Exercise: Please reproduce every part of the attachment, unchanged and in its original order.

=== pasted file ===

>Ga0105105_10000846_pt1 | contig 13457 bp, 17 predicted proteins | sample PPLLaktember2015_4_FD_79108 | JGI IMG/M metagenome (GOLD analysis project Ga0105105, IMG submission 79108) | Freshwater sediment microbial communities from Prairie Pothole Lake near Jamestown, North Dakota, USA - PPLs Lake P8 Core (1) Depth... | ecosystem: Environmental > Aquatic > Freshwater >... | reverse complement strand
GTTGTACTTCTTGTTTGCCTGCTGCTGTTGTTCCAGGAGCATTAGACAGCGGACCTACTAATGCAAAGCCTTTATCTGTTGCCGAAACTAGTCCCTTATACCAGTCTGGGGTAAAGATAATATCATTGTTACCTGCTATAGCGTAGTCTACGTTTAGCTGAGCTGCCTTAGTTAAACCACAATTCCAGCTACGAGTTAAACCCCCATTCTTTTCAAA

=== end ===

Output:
>Ga0105105_10000846_pt1 | contig 13457 bp, 17 predicted proteins | sample PPLLaktember2015_4_FD_79108 | JGI IMG/M metagenome (GOLD analysis project Ga0105105, IMG submission 79108) | Freshwater sediment microbial communities from Prairie Pothole Lake near Jamestown, North Dakota, USA - PPLs Lake P8 Core (1) Depth... | ecosystem: Environmental > Aquatic > Freshwater >... | reverse complement strand
GTTGTACTTCTTGTTTGCCTGCTGCTGTTGTTCCAGGAGCATTAGACAGCGGACCTACTAATGCAAAGCCTTTATCTGTTGCCGAAACTAGTCCCTTATACCAGTCTGGGGTAAAGATAATATCATTGTTACCTGCTATAGCGTAGTCTACGTTTAGCTGAGCTGCCTTAGTTAAACCACAATTCCAGCTACGAGTTAAACCCCCATTCTTTTCAAA